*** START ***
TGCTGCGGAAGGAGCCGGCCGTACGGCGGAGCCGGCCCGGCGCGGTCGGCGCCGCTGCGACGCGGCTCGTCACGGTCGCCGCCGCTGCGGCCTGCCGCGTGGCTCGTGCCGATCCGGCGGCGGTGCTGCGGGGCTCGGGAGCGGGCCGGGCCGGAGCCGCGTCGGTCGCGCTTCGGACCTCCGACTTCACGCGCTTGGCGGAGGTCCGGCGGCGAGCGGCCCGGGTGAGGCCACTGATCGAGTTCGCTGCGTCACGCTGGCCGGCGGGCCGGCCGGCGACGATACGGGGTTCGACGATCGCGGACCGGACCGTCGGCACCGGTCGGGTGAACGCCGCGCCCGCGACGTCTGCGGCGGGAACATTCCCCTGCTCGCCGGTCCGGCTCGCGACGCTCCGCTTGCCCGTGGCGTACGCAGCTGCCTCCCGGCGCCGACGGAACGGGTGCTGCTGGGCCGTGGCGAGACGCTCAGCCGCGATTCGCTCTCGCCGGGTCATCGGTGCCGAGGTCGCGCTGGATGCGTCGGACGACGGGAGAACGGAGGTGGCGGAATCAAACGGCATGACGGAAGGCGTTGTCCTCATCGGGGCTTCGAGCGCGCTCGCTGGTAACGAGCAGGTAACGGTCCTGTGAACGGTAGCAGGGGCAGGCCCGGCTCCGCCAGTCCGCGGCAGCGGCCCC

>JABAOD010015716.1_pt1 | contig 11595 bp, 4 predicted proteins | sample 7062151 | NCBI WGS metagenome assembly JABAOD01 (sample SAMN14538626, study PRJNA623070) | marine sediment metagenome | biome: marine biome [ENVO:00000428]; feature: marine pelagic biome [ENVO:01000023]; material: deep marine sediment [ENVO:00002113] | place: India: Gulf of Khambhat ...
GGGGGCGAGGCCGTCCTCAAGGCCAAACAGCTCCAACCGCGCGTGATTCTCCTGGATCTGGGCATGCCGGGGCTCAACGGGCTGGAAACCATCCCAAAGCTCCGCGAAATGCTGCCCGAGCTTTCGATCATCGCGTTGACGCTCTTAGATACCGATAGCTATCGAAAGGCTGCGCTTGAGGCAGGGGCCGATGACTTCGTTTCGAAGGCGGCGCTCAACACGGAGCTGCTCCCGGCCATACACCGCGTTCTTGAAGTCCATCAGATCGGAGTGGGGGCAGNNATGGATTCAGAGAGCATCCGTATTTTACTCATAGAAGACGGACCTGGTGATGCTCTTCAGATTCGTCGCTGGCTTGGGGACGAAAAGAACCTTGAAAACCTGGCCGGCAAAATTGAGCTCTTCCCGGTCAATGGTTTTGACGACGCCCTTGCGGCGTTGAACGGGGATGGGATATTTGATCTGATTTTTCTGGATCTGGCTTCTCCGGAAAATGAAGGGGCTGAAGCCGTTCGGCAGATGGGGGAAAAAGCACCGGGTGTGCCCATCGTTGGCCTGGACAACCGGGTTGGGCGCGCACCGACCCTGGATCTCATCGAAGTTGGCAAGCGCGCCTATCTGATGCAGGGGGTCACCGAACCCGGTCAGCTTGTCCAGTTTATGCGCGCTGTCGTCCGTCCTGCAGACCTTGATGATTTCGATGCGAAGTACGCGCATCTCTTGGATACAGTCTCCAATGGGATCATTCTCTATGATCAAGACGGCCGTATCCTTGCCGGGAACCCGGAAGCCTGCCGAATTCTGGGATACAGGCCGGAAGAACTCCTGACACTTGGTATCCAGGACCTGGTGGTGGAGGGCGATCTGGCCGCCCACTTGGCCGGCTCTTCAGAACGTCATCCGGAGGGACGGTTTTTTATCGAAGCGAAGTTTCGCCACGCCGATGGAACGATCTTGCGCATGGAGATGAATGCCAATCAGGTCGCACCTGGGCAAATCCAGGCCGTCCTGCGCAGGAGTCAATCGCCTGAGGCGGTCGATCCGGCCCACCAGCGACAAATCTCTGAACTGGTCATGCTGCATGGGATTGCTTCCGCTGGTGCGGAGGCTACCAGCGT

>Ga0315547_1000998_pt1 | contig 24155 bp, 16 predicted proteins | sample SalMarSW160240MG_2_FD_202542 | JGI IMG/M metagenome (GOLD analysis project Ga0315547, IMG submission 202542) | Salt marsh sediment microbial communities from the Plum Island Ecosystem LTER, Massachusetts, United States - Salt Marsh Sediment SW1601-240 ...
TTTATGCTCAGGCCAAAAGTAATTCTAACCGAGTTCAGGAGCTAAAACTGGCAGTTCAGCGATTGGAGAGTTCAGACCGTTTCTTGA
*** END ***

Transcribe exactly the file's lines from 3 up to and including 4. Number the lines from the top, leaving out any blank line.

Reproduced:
GGGGGCGAGGCCGTCCTCAAGGCCAAACAGCTCCAACCGCGCGTGATTCTCCTGGATCTGGGCATGCCGGGGCTCAACGGGCTGGAAACCATCCCAAAGCTCCGCGAAATGCTGCCCGAGCTTTCGATCATCGCGTTGACGCTCTTAGATACCGATAGCTATCGAAAGGCTGCGCTTGAGGCAGGGGCCGATGACTTCGTTTCGAAGGCGGCGCTCAACACGGAGCTGCTCCCGGCCATACACCGCGTTCTTGAAGTCCATCAGATCGGAGTGGGGGCAGNNATGGATTCAGAGAGCATCCGTATTTTACTCATAGAAGACGGACCTGGTGATGCTCTTCAGATTCGTCGCTGGCTTGGGGACGAAAAGAACCTTGAAAACCTGGCCGGCAAAATTGAGCTCTTCCCGGTCAATGGTTTTGACGACGCCCTTGCGGCGTTGAACGGGGATGGGATATTTGATCTGATTTTTCTGGATCTGGCTTCTCCGGAAAATGAAGGGGCTGAAGCCGTTCGGCAGATGGGGGAAAAAGCACCGGGTGTGCCCATCGTTGGCCTGGACAACCGGGTTGGGCGCGCACCGACCCTGGATCTCATCGAAGTTGGCAAGCGCGCCTATCTGATGCAGGGGGTCACCGAACCCGGTCAGCTTGTCCAGTTTATGCGCGCTGTCGTCCGTCCTGCAGACCTTGATGATTTCGATGCGAAGTACGCGCATCTCTTGGATACAGTCTCCAATGGGATCATTCTCTATGATCAAGACGGCCGTATCCTTGCCGGGAACCCGGAAGCCTGCCGAATTCTGGGATACAGGCCGGAAGAACTCCTGACACTTGGTATCCAGGACCTGGTGGTGGAGGGCGATCTGGCCGCCCACTTGGCCGGCTCTTCAGAACGTCATCCGGAGGGACGGTTTTTTATCGAAGCGAAGTTTCGCCACGCCGATGGAACGATCTTGCGCATGGAGATGAATGCCAATCAGGTCGCACCTGGGCAAATCCAGGCCGTCCTGCGCAGGAGTCAATCGCCTGAGGCGGTCGATCCGGCCCACCAGCGACAAATCTCTGAACTGGTCATGCTGCATGGGATTGCTTCCGCTGGTGCGGAGGCTACCAGCGT

>Ga0315547_1000998_pt1 | contig 24155 bp, 16 predicted proteins | sample SalMarSW160240MG_2_FD_202542 | JGI IMG/M metagenome (GOLD analysis project Ga0315547, IMG submission 202542) | Salt marsh sediment microbial communities from the Plum Island Ecosystem LTER, Massachusetts, United States - Salt Marsh Sediment SW1601-240 ...